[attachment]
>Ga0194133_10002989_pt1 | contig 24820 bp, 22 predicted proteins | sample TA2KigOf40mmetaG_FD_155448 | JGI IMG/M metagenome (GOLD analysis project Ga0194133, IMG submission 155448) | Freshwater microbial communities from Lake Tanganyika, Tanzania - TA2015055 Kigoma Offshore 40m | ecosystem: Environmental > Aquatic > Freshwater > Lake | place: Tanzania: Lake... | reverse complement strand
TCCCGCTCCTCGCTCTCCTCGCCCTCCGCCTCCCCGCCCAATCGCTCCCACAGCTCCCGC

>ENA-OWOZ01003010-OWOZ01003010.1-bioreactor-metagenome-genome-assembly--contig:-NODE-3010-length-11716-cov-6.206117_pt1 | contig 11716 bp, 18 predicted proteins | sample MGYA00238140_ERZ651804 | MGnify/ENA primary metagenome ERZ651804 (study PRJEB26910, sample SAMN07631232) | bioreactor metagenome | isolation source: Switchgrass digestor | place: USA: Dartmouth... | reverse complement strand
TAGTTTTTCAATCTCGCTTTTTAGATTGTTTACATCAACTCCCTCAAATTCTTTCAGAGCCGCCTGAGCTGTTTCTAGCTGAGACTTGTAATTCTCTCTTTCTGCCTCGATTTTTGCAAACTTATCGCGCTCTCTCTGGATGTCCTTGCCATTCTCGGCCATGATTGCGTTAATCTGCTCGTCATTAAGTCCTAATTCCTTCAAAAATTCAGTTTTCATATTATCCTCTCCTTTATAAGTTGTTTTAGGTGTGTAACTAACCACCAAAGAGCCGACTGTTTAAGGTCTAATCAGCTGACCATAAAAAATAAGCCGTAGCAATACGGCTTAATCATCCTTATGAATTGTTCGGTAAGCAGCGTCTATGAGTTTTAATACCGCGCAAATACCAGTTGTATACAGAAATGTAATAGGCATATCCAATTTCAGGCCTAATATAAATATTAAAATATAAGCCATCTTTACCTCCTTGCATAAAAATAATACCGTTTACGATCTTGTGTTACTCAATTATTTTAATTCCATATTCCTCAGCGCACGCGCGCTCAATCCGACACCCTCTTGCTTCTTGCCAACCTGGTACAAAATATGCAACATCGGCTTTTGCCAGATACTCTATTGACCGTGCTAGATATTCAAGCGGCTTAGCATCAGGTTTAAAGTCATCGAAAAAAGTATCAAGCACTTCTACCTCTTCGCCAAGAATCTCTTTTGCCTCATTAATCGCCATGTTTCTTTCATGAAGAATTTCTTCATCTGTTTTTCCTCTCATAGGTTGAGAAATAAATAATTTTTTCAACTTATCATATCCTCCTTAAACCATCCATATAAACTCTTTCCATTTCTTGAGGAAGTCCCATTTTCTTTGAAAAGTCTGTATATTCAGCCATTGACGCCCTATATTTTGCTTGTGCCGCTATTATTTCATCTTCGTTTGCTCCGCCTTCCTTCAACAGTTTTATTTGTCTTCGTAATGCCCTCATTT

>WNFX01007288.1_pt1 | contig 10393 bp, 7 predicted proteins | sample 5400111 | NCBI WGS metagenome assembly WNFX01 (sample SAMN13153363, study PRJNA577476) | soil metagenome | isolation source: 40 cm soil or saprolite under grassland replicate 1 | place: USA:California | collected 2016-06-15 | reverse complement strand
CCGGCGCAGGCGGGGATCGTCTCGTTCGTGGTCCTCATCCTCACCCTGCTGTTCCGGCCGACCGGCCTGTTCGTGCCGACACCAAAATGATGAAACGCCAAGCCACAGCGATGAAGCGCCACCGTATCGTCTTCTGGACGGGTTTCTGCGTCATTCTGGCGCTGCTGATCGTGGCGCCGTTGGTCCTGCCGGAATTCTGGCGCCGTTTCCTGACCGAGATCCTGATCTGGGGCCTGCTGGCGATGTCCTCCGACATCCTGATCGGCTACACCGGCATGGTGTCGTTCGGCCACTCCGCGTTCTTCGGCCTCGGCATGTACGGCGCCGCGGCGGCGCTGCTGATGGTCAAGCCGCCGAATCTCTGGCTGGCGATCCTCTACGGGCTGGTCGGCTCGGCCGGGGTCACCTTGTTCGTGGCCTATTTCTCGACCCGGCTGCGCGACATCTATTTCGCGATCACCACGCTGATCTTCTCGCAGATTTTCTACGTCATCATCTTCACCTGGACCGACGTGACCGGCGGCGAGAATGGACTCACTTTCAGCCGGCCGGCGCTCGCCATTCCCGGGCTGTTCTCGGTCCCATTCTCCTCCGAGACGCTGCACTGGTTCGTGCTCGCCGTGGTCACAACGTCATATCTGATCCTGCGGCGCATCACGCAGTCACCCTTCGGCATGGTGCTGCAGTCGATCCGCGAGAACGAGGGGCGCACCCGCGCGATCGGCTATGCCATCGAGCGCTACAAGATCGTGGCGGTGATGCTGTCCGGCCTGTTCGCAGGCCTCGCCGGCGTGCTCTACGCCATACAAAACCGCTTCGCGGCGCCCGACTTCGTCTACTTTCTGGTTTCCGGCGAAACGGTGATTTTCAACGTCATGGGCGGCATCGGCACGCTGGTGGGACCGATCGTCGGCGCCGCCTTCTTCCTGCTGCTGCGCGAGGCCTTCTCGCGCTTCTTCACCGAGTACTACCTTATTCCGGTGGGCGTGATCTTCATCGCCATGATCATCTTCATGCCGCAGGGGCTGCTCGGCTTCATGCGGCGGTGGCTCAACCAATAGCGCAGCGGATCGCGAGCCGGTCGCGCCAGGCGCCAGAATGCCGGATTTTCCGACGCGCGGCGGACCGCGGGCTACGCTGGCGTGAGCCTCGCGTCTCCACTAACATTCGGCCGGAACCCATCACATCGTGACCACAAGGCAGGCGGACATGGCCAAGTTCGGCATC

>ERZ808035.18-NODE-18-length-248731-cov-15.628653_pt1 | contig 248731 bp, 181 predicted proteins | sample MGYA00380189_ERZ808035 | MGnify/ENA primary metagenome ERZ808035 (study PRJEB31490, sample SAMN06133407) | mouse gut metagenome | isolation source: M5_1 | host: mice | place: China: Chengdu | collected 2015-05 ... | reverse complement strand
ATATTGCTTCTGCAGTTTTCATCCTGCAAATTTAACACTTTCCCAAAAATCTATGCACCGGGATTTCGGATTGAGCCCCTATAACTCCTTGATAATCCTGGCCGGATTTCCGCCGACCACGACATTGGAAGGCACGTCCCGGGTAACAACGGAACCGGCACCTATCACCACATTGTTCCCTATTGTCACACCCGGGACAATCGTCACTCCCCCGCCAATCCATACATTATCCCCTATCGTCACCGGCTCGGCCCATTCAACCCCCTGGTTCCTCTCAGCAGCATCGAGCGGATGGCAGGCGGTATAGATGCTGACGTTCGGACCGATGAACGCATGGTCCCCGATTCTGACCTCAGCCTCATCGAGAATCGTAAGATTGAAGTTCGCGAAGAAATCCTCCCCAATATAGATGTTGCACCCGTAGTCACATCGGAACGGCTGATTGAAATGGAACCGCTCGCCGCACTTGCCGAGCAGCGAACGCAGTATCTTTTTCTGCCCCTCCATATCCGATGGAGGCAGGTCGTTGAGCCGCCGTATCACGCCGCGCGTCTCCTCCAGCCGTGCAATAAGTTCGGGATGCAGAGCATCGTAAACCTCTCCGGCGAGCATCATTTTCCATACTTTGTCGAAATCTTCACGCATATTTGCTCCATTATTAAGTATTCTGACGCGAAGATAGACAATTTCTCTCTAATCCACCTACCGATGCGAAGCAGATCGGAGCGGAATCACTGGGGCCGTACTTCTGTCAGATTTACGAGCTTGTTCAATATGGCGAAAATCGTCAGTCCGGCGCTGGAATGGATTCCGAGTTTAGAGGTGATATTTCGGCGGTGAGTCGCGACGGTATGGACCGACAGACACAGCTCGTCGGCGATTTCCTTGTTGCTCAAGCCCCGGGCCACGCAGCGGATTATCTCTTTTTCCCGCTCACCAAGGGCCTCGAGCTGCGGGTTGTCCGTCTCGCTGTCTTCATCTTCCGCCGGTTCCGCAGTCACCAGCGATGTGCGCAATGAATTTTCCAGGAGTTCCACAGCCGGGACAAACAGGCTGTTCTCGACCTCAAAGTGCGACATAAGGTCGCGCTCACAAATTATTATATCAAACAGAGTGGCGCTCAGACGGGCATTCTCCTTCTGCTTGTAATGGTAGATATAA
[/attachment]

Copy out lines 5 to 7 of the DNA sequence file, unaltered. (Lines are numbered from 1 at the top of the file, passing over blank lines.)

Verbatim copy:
>WNFX01007288.1_pt1 | contig 10393 bp, 7 predicted proteins | sample 5400111 | NCBI WGS metagenome assembly WNFX01 (sample SAMN13153363, study PRJNA577476) | soil metagenome | isolation source: 40 cm soil or saprolite under grassland replicate 1 | place: USA:California | collected 2016-06-15 | reverse complement strand
CCGGCGCAGGCGGGGATCGTCTCGTTCGTGGTCCTCATCCTCACCCTGCTGTTCCGGCCGACCGGCCTGTTCGTGCCGACACCAAAATGATGAAACGCCAAGCCACAGCGATGAAGCGCCACCGTATCGTCTTCTGGACGGGTTTCTGCGTCATTCTGGCGCTGCTGATCGTGGCGCCGTTGGTCCTGCCGGAATTCTGGCGCCGTTTCCTGACCGAGATCCTGATCTGGGGCCTGCTGGCGATGTCCTCCGACATCCTGATCGGCTACACCGGCATGGTGTCGTTCGGCCACTCCGCGTTCTTCGGCCTCGGCATGTACGGCGCCGCGGCGGCGCTGCTGATGGTCAAGCCGCCGAATCTCTGGCTGGCGATCCTCTACGGGCTGGTCGGCTCGGCCGGGGTCACCTTGTTCGTGGCCTATTTCTCGACCCGGCTGCGCGACATCTATTTCGCGATCACCACGCTGATCTTCTCGCAGATTTTCTACGTCATCATCTTCACCTGGACCGACGTGACCGGCGGCGAGAATGGACTCACTTTCAGCCGGCCGGCGCTCGCCATTCCCGGGCTGTTCTCGGTCCCATTCTCCTCCGAGACGCTGCACTGGTTCGTGCTCGCCGTGGTCACAACGTCATATCTGATCCTGCGGCGCATCACGCAGTCACCCTTCGGCATGGTGCTGCAGTCGATCCGCGAGAACGAGGGGCGCACCCGCGCGATCGGCTATGCCATCGAGCGCTACAAGATCGTGGCGGTGATGCTGTCCGGCCTGTTCGCAGGCCTCGCCGGCGTGCTCTACGCCATACAAAACCGCTTCGCGGCGCCCGACTTCGTCTACTTTCTGGTTTCCGGCGAAACGGTGATTTTCAACGTCATGGGCGGCATCGGCACGCTGGTGGGACCGATCGTCGGCGCCGCCTTCTTCCTGCTGCTGCGCGAGGCCTTCTCGCGCTTCTTCACCGAGTACTACCTTATTCCGGTGGGCGTGATCTTCATCGCCATGATCATCTTCATGCCGCAGGGGCTGCTCGGCTTCATGCGGCGGTGGCTCAACCAATAGCGCAGCGGATCGCGAGCCGGTCGCGCCAGGCGCCAGAATGCCGGATTTTCCGACGCGCGGCGGACCGCGGGCTACGCTGGCGTGAGCCTCGCGTCTCCACTAACATTCGGCCGGAACCCATCACATCGTGACCACAAGGCAGGCGGACATGGCCAAGTTCGGCATC

>ERZ808035.18-NODE-18-length-248731-cov-15.628653_pt1 | contig 248731 bp, 181 predicted proteins | sample MGYA00380189_ERZ808035 | MGnify/ENA primary metagenome ERZ808035 (study PRJEB31490, sample SAMN06133407) | mouse gut metagenome | isolation source: M5_1 | host: mice | place: China: Chengdu | collected 2015-05 ... | reverse complement strand